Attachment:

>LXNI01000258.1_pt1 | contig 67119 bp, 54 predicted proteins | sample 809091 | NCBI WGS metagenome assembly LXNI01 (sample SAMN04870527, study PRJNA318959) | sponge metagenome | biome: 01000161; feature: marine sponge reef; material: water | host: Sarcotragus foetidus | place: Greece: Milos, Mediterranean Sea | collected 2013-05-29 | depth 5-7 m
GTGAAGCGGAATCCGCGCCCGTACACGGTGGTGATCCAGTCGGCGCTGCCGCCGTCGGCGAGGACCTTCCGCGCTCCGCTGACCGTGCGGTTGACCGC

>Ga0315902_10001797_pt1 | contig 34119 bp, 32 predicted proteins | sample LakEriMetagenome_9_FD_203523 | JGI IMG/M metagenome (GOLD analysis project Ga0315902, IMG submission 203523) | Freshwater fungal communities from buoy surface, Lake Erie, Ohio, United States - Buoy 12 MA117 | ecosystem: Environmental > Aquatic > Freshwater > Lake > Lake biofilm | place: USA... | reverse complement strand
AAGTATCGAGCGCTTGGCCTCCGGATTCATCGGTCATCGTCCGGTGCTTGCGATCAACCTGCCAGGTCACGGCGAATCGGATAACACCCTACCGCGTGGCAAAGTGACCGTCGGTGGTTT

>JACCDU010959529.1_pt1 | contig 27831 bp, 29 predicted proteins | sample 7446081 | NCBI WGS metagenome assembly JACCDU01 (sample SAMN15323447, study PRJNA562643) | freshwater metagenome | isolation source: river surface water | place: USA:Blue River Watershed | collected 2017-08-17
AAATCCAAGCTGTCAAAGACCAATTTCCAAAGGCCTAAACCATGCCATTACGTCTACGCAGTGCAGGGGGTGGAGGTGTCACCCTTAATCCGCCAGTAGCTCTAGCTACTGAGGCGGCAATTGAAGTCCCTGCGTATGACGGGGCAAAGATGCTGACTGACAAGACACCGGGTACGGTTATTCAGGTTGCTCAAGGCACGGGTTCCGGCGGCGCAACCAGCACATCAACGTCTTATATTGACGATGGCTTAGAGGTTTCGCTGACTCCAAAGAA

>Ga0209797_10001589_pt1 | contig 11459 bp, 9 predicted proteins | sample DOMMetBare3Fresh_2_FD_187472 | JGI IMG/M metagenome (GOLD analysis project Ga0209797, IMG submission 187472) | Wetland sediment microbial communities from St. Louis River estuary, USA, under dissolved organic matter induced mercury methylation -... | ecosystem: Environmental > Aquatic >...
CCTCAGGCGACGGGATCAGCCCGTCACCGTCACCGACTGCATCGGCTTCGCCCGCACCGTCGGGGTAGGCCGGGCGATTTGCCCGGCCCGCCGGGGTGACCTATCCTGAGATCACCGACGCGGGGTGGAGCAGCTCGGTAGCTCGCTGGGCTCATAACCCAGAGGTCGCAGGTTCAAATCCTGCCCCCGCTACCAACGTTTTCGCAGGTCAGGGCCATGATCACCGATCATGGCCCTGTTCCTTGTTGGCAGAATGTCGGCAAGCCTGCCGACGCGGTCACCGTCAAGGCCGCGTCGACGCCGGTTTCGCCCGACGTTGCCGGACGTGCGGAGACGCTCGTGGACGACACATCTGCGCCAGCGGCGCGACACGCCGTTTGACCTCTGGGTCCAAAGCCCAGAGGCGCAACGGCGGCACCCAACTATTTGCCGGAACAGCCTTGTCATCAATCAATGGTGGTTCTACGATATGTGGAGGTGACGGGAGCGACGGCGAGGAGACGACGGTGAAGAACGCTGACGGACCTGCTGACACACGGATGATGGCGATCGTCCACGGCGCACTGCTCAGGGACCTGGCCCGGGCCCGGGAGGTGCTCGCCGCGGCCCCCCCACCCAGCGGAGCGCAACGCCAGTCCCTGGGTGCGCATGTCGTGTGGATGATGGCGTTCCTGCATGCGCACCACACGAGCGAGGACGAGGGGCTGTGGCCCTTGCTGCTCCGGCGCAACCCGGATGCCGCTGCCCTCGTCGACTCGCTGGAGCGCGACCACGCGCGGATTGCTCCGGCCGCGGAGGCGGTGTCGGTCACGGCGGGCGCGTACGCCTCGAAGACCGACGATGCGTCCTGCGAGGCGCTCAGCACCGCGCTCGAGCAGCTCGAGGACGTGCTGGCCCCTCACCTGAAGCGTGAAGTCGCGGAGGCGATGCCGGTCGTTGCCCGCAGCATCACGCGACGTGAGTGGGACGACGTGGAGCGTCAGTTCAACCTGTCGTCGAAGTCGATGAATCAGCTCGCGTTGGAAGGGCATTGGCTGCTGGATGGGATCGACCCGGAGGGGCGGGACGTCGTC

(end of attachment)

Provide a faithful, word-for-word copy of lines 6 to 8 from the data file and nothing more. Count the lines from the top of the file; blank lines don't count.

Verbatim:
AAATCCAAGCTGTCAAAGACCAATTTCCAAAGGCCTAAACCATGCCATTACGTCTACGCAGTGCAGGGGGTGGAGGTGTCACCCTTAATCCGCCAGTAGCTCTAGCTACTGAGGCGGCAATTGAAGTCCCTGCGTATGACGGGGCAAAGATGCTGACTGACAAGACACCGGGTACGGTTATTCAGGTTGCTCAAGGCACGGGTTCCGGCGGCGCAACCAGCACATCAACGTCTTATATTGACGATGGCTTAGAGGTTTCGCTGACTCCAAAGAA

>Ga0209797_10001589_pt1 | contig 11459 bp, 9 predicted proteins | sample DOMMetBare3Fresh_2_FD_187472 | JGI IMG/M metagenome (GOLD analysis project Ga0209797, IMG submission 187472) | Wetland sediment microbial communities from St. Louis River estuary, USA, under dissolved organic matter induced mercury methylation -... | ecosystem: Environmental > Aquatic >...
CCTCAGGCGACGGGATCAGCCCGTCACCGTCACCGACTGCATCGGCTTCGCCCGCACCGTCGGGGTAGGCCGGGCGATTTGCCCGGCCCGCCGGGGTGACCTATCCTGAGATCACCGACGCGGGGTGGAGCAGCTCGGTAGCTCGCTGGGCTCATAACCCAGAGGTCGCAGGTTCAAATCCTGCCCCCGCTACCAACGTTTTCGCAGGTCAGGGCCATGATCACCGATCATGGCCCTGTTCCTTGTTGGCAGAATGTCGGCAAGCCTGCCGACGCGGTCACCGTCAAGGCCGCGTCGACGCCGGTTTCGCCCGACGTTGCCGGACGTGCGGAGACGCTCGTGGACGACACATCTGCGCCAGCGGCGCGACACGCCGTTTGACCTCTGGGTCCAAAGCCCAGAGGCGCAACGGCGGCACCCAACTATTTGCCGGAACAGCCTTGTCATCAATCAATGGTGGTTCTACGATATGTGGAGGTGACGGGAGCGACGGCGAGGAGACGACGGTGAAGAACGCTGACGGACCTGCTGACACACGGATGATGGCGATCGTCCACGGCGCACTGCTCAGGGACCTGGCCCGGGCCCGGGAGGTGCTCGCCGCGGCCCCCCCACCCAGCGGAGCGCAACGCCAGTCCCTGGGTGCGCATGTCGTGTGGATGATGGCGTTCCTGCATGCGCACCACACGAGCGAGGACGAGGGGCTGTGGCCCTTGCTGCTCCGGCGCAACCCGGATGCCGCTGCCCTCGTCGACTCGCTGGAGCGCGACCACGCGCGGATTGCTCCGGCCGCGGAGGCGGTGTCGGTCACGGCGGGCGCGTACGCCTCGAAGACCGACGATGCGTCCTGCGAGGCGCTCAGCACCGCGCTCGAGCAGCTCGAGGACGTGCTGGCCCCTCACCTGAAGCGTGAAGTCGCGGAGGCGATGCCGGTCGTTGCCCGCAGCATCACGCGACGTGAGTGGGACGACGTGGAGCGTCAGTTCAACCTGTCGTCGAAGTCGATGAATCAGCTCGCGTTGGAAGGGCATTGGCTGCTGGATGGGATCGACCCGGAGGGGCGGGACGTCGTC